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Land Swap Is A Bad Deal For SCSU—What Else Is New!
by Silence Dogood

On April 17, 2015, this St. Cloud Times article announced a proposed land swap between the city of St. Cloud and St. Cloud State University. The article states: “The city of St. Cloud plans to swap three pieces of land with St. Cloud State University for the 50-acre park. The St. Cloud City Council will vote on the land exchange Monday.” The city property to be swapped is shown in blue in the following satellite image:

The property owned by SCSU to be swapped is shown in red in the following satellite image:

The scale in the two images is not the same. The following satellite image shows the two properties at the same scale. Clearly, the 50-acre parcel owned by SCSU is much larger than the combined three parcels owned by the city:

According to the article: St. Cloud owns three pieces of property near Fourth Avenue and 15th Street South that the university wants. Those pieces of land are worth $294,000. The park land is worth $328,000. From just the valuations stated in the article, SCSU is coming up on the short end by $34,000. However, if you look closely at the blown-up images of the properties, the city is clearly coming out way ahead!

Just by way of a historical reminder, the last time the city and SCSU worked out a deal it was for the “5th Avenue Live Project.” There’s no other way to say it. That deal was a complete failure and was cancelled after stage one. Unfortunately, as part of the project, SCSU entered into a lease with the Wedum Foundation and has lost $6,400,000 in the first four years of the project. It is on track to lose another $1,300,000 this year to bring the total to $7,700,000 lost in the first five years of operation! Since the lease runs for a minimum of an additional five years, SCSU may lose an additional $6,000,000 bringing the total amount lost to nearly $14,000,000 in the ten years required in the lease!

Since there has not been any discussion on campus of a potential land swap, it is not possible to know exactly why SCSU wants the city property. One might guess that it is to add parking spaces for students. In the satellite photo in the article, you can see the picture was taken during the winter while construction of the ISELF building was underway:

Clearly, classes are in session when the satellite image was taken because the faculty parking lots are fairly full. However, the student parking lots are clearly less than half-full! So much for needing additional parking. Also, since this picture was taken, the enrollment at SCSU has declined by over 20% so the argument that SCSU might need additional parking is simply a joke! In fact, SCSU has two mothballed high-rise dorms that have a total capacity of approximately 900 students. There is even discussion about demolishing one of them! Clearly, SCSU is not expecting these students to return.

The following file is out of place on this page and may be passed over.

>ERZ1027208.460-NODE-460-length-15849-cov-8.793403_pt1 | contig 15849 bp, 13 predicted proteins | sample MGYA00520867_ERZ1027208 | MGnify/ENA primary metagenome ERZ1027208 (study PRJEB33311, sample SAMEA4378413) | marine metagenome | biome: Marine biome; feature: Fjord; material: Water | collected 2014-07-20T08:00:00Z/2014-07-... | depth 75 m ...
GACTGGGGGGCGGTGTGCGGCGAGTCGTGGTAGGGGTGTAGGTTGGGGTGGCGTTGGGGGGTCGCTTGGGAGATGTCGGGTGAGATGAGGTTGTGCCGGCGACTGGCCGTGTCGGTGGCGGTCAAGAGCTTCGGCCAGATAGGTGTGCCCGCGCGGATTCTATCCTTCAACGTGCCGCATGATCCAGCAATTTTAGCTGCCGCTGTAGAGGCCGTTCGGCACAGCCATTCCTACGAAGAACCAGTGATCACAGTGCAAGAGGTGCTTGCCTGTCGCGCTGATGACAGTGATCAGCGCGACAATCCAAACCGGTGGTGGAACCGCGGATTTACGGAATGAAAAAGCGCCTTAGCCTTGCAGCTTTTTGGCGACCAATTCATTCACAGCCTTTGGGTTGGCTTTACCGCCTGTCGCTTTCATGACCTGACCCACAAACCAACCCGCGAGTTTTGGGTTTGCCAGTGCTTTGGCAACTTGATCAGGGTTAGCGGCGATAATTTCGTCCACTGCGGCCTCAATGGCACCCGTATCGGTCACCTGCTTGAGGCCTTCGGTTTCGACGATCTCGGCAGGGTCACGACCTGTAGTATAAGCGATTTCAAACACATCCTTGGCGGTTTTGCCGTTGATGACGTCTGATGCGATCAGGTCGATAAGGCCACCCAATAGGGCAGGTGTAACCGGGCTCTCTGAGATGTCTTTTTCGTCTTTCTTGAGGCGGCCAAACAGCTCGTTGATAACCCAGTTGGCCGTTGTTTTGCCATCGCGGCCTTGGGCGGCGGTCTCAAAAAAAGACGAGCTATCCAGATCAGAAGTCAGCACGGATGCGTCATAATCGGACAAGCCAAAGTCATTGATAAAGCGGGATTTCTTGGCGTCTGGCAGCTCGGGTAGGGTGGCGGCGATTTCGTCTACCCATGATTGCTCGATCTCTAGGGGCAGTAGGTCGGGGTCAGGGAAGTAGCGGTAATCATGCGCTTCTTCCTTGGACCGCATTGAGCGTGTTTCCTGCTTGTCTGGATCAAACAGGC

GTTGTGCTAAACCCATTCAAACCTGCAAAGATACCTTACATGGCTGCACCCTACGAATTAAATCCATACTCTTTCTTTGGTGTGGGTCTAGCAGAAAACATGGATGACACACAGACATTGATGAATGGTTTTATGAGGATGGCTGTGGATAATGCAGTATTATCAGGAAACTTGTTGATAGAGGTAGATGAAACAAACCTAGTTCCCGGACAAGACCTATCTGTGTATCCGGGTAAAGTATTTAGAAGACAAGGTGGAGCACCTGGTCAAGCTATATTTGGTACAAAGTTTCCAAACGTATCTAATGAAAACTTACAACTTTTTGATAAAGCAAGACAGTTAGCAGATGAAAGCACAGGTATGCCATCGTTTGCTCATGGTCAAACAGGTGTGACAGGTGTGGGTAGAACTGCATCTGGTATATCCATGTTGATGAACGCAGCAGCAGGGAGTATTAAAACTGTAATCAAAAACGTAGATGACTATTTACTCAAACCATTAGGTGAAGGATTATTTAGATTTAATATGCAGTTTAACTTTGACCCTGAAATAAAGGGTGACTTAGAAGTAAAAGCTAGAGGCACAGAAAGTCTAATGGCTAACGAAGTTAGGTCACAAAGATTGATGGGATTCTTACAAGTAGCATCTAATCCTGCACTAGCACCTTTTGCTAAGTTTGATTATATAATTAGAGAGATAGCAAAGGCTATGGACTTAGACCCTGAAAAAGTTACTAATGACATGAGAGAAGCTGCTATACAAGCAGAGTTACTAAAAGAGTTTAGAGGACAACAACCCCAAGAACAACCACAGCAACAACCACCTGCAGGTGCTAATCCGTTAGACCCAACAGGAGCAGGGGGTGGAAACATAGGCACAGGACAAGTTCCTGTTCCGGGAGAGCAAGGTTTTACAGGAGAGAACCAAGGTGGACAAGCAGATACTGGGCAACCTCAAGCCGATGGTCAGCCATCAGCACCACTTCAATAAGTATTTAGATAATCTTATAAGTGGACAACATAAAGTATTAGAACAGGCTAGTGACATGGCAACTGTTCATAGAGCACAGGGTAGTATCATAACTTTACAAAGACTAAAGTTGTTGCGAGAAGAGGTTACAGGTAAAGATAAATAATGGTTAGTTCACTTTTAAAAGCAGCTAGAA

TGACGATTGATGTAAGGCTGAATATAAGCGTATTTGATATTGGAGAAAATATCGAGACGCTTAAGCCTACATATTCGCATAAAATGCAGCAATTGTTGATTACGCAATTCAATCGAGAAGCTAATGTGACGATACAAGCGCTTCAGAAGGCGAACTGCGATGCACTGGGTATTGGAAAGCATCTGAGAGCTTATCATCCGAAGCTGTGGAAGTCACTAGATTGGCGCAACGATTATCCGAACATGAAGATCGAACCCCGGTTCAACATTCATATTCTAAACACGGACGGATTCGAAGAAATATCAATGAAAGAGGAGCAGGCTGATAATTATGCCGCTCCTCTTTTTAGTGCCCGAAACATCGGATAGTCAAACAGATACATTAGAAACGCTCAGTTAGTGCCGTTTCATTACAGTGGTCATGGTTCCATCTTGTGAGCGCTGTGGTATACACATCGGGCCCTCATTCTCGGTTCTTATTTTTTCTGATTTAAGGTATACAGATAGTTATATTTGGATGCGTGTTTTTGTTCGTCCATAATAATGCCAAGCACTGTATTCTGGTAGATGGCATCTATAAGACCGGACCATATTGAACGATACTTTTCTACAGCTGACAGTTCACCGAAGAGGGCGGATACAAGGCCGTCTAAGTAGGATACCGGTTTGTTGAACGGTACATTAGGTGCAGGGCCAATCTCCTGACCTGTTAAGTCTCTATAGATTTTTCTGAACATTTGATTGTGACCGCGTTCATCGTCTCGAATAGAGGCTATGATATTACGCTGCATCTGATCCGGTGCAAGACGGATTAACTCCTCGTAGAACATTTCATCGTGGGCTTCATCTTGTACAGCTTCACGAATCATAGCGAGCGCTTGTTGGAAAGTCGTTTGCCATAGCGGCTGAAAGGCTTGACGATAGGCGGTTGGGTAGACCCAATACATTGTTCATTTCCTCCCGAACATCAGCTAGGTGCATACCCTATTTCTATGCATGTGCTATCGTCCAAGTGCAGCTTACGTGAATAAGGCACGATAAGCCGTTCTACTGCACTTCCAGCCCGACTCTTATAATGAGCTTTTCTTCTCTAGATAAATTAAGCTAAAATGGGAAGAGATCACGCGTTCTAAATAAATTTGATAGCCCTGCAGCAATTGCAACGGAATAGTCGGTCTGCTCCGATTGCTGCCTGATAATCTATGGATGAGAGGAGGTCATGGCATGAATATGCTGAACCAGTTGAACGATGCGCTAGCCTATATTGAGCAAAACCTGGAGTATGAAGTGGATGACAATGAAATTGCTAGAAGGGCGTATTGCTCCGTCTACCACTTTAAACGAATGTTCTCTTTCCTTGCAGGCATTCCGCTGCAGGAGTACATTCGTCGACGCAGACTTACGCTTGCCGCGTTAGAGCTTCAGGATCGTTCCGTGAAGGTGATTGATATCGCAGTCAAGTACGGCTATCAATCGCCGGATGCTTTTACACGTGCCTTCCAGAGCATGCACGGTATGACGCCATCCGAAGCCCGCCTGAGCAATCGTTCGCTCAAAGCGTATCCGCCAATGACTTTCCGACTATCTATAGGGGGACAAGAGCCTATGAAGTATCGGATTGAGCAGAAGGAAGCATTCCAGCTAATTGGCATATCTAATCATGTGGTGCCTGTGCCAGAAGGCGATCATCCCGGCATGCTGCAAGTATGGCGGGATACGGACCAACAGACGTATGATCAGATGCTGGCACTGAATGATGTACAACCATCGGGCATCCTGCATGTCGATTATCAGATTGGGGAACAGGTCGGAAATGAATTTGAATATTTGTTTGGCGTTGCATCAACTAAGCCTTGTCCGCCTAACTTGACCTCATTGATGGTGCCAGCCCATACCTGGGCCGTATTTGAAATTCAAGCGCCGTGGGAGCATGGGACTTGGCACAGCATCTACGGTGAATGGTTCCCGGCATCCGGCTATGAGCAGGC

In the satellite image, if you carefully examine the land SCSU is getting in the swap, it is pretty hard to see a lot of value in the storage yard where the city stores vehicles and stuff that it considers of such little value that the city chooses not to store it at the indoor storage facility in East St. Cloud.

Just for fun, let’s do a mental exercise. Let’s pretend that SCSU owned the three parcels of land south of the campus and the city owned the 50 acres of woods and quarries. Would it be a good deal for SCSU to accept an even up trade of its small three parcels of land for the 50 acres of woods? The answer is obviously YES! Not only would SCSU be getting a more valuable piece of real estate, it would be getting something that had the potential for development.

In fact, rather than the land swap, what if SCSU simply put the 50 acres up for sale to see if some developer might want to develop the property? While being adjacent to a maximum-security prison might not be the most desirable location for high-end homes, the city certainly thinks it’s a good location for a park. No matter what the use, SCSU might be able to sell the property for more than the valuation of $328,000, then buy the three parcels of property from the city and make $34,000 or more on the deal. SCSU is currently in the process of cutting $12,000,000 from its budget for FY16. While $34,000 might not make a lot of difference to a $12,000,000 deficit—every little bit helps! That $34,000 might even cover another trip to China for President Potter and his entourage.

The St. Cloud City Council is going to vote on the land swap on Monday evening. I’m going to bet that the vote approving the land swap is going to pass! I might even take bets about the outcome and be willing to give odds. In fact, it is hard to imagine that the vote by the City Council won’t be unanimous! It really is hard to think anyone on the City Council won’t vote in favor of the land swap. In my humble opinion, once again, the City of St. Cloud has stuck it to President Potter, SCSU and ultimately, the taxpayers.

Based on the recent history, I really wonder what Mayor Kleis has against President Potter and his alma mater. First, he got SCSU to buy into the “5th Avenue Live Project,” which will ultimately cost SCSU $14,000,000. Second, he got SCSU to pay $720,000 for three police officers over a three-year period to patrol the area around the SCSU campus. Lastly, he got SCSU to agree to a land swap that certainly looks like a pretty good dealfor the City of St. Cloud!

The only hope for SCSU is that the MnSCU Board of Trustees will say no to another bad deal for SCSU. However, this is the same board that recommended hiring Earl Potter as President of SCSU in the first place and then extended his contract. I guess there isn’t much hope for sanity prevailing.

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